Richard L. Frey says the allegations that he stole campaign contributions are off base.
In his first federal court appearance since getting indicted, the former Dunkirk mayor pleaded not guilty Thursday to the 13 felony charges against him.
Frey, who served as mayor for 10 years, is accused of using $14,500 in campaign contributions from two Dunkirk donors for his personal use.
“We don’t think Mayor Frey did anything wrong,” Cheryl Meyers Buth, Frey’s defense lawyer, said after his arraignment Thursday.
Meyers Buth described the allegations as campaign law violations, not felony criminal charges, and said Frey will challenge them at trial.
The grand jury indictment, unsealed earlier this week, charges Frey with 12 counts of wire fraud and one count of making a false statement to the FBI. He faces up to 20 years in prison.
At the core of the government’s case is the allegation that Frey devised a scheme to solicit campaign contributions that he then used for his personal benefit or deposited in his personal bank accounts.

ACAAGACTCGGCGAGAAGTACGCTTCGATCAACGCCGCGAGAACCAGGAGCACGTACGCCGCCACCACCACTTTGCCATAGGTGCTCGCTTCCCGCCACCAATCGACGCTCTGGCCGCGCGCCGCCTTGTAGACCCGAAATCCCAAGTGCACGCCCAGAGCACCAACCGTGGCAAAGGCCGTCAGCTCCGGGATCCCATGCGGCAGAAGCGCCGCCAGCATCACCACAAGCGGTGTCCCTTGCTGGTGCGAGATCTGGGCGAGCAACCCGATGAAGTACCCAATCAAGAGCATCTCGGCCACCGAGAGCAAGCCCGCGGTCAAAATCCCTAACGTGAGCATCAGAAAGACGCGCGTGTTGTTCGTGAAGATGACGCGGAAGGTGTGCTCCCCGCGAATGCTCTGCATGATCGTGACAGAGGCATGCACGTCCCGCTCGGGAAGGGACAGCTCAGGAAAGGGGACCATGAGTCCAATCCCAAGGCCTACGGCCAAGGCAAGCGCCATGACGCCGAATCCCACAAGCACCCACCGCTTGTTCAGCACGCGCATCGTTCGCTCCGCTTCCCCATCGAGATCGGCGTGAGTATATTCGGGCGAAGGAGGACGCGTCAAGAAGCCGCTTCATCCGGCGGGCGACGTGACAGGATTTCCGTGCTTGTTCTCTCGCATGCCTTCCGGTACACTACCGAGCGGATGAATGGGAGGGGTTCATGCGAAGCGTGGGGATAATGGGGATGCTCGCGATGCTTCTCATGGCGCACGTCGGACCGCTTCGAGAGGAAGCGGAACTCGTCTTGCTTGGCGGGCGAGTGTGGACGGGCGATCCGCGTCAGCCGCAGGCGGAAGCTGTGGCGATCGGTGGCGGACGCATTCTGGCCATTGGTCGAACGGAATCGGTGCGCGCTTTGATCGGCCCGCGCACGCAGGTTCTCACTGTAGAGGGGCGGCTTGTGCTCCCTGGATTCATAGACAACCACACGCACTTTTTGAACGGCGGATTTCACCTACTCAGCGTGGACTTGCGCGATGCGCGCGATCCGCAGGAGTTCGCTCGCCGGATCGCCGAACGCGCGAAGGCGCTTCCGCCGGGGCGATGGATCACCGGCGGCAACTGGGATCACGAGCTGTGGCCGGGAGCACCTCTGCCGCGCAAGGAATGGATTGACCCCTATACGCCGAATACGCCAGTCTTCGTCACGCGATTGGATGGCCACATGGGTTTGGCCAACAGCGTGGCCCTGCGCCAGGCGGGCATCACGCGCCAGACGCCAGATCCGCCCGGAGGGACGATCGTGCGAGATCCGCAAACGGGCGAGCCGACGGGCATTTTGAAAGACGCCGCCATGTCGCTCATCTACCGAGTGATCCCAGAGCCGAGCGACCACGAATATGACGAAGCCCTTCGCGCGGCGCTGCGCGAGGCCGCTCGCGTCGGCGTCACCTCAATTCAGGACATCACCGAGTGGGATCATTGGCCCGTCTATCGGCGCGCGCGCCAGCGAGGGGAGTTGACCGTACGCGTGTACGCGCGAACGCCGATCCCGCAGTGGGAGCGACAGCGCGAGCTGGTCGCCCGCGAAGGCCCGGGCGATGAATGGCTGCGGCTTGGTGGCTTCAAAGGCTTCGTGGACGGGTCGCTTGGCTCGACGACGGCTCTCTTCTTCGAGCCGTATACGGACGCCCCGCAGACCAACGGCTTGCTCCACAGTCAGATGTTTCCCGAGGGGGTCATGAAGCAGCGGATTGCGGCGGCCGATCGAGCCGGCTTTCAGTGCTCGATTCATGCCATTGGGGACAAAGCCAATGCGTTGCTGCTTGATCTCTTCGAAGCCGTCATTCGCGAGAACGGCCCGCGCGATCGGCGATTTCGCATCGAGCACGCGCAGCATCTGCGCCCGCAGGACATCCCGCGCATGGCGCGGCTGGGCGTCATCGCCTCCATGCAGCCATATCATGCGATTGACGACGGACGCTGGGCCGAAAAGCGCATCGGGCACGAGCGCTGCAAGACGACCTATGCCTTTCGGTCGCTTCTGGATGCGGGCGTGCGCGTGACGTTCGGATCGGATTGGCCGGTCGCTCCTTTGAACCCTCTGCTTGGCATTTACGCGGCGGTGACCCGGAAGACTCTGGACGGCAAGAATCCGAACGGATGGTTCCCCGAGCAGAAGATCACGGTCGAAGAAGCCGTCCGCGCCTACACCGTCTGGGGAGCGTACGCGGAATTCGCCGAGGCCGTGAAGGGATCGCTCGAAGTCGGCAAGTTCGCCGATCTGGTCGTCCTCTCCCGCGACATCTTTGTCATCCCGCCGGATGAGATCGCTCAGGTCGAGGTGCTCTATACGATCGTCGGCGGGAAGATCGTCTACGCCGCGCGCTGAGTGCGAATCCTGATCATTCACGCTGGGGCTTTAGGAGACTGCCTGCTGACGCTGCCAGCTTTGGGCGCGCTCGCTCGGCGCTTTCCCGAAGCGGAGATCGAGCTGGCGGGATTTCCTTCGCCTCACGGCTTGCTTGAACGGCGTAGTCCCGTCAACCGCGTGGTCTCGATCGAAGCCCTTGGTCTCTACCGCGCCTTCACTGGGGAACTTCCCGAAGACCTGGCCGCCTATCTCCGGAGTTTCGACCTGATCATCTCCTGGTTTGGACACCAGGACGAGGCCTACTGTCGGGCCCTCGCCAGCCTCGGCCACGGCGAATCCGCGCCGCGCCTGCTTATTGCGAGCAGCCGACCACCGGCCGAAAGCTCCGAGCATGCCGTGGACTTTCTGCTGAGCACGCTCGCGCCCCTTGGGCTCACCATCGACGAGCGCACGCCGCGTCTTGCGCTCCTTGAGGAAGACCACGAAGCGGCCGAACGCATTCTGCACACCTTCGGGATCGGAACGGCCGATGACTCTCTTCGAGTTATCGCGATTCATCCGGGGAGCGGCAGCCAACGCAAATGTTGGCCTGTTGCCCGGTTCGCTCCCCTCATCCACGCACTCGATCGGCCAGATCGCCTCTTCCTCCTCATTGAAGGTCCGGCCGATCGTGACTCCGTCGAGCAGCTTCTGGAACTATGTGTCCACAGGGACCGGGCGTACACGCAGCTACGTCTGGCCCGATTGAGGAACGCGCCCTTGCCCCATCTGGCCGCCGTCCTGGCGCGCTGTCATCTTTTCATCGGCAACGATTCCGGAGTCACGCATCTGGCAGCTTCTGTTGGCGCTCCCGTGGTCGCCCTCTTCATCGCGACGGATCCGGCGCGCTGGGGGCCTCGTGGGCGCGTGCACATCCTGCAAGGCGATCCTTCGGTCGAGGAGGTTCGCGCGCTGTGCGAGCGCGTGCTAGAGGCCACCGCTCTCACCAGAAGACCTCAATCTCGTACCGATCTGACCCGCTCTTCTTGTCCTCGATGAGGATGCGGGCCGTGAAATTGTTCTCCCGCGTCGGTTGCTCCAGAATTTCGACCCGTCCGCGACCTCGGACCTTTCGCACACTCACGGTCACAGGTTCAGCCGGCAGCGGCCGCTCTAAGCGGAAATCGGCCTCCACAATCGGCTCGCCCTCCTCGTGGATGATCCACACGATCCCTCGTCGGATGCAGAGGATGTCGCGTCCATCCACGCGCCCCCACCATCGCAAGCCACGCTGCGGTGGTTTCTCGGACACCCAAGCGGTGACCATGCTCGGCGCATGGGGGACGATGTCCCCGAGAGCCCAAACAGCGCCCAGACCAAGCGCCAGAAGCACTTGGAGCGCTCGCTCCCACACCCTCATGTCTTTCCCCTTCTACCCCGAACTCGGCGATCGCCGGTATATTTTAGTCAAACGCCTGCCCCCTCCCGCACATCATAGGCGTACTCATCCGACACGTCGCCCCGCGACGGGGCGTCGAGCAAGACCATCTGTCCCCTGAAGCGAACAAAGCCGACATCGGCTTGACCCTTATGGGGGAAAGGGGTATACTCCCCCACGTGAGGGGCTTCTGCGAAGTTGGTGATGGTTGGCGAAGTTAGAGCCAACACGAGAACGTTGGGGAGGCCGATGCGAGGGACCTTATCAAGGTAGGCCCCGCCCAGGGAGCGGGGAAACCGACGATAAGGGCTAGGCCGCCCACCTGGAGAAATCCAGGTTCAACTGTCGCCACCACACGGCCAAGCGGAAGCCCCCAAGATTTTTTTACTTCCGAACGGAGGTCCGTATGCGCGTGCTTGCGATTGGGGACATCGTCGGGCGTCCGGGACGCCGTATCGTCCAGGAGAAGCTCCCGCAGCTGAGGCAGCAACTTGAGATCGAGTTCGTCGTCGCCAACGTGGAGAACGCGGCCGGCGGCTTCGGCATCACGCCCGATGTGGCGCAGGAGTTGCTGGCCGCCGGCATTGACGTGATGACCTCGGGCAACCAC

The contributions, the FBI says, came from individuals and businesses with matters pending before the city.
The prosecution, led by Assistant U.S. Attorney John E. Rogowski, also alleges that Frey tried to hide the campaign contributions by not listing them on his financial-disclosure reports.
“There’s an allegation,” Meyers Buth said of the indictment. “We’ll see if the government can prove that allegation.”
She noted that Frey, now 83, had been working for one of the donors, a Dunkirk hotel, since he retired as mayor. He lost his bid for re-election in 2011.
In court, she described her client as a decorated war veteran and family man who served honorably as mayor for 10 years.
Frey received a Purple Heart for wounds suffered during the Battle of Heartbreak Ridge, one of the bloodiest battles of the Korean War.